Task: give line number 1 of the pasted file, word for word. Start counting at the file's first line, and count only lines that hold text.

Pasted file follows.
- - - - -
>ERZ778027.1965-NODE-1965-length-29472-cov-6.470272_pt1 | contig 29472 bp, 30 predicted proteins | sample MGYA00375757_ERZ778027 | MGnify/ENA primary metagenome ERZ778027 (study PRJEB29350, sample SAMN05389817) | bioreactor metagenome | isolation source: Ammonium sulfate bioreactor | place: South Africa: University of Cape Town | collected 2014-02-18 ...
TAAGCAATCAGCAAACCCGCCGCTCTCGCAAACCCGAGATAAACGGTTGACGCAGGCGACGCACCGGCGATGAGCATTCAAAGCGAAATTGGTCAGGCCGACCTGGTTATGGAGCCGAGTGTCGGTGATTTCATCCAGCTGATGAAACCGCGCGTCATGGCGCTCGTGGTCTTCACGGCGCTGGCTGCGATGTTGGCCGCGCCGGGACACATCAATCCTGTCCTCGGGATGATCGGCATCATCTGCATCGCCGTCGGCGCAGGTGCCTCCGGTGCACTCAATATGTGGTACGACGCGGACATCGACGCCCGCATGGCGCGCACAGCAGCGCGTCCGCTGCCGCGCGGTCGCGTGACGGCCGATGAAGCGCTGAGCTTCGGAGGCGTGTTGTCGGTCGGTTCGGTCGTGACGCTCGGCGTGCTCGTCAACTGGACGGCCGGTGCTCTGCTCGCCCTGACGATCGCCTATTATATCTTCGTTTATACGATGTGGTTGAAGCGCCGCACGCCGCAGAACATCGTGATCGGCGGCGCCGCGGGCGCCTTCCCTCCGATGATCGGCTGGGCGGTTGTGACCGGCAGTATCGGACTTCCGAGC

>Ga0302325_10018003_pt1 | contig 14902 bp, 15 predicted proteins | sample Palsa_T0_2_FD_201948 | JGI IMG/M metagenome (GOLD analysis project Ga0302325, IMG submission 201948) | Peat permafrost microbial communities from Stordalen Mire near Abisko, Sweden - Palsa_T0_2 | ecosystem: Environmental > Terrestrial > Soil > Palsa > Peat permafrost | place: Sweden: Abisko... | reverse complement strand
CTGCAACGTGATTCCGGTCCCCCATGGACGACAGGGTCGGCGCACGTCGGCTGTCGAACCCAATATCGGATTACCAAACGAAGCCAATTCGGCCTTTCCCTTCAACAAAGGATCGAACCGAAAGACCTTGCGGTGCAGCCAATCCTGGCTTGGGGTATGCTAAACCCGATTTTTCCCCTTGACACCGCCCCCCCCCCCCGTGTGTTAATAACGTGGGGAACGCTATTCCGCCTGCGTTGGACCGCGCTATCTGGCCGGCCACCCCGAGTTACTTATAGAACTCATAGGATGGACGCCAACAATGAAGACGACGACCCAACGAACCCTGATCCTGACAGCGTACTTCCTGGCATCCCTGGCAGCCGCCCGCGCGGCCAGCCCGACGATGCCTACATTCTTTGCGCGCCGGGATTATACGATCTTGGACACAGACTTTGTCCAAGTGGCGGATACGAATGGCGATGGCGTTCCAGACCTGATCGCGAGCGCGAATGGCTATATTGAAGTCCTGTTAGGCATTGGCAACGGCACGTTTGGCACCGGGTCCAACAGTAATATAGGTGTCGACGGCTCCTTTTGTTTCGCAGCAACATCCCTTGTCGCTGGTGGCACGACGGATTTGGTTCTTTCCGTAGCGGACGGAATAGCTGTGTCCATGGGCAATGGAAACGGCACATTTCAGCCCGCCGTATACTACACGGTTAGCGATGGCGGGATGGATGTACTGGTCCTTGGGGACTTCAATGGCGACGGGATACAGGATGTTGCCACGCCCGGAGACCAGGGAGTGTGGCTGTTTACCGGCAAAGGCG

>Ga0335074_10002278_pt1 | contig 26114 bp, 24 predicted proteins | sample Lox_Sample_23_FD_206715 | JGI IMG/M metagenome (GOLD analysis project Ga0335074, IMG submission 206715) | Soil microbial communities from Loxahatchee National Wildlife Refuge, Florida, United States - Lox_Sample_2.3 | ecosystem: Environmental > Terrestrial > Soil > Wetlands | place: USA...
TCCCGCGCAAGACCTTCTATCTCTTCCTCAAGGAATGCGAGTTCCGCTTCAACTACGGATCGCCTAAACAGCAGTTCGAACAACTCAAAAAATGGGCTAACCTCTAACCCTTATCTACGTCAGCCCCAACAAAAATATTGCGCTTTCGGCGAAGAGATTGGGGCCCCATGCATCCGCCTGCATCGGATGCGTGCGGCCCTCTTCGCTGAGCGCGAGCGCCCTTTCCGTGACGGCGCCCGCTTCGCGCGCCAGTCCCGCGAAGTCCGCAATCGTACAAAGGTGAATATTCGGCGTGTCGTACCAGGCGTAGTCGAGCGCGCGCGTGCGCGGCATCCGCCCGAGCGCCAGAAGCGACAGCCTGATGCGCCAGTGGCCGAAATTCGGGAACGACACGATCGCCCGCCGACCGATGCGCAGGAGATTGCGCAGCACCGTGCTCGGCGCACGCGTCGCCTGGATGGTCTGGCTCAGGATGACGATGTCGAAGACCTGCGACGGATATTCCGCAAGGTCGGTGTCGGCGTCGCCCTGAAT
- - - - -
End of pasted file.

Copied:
>ERZ778027.1965-NODE-1965-length-29472-cov-6.470272_pt1 | contig 29472 bp, 30 predicted proteins | sample MGYA00375757_ERZ778027 | MGnify/ENA primary metagenome ERZ778027 (study PRJEB29350, sample SAMN05389817) | bioreactor metagenome | isolation source: Ammonium sulfate bioreactor | place: South Africa: University of Cape Town | collected 2014-02-18 ...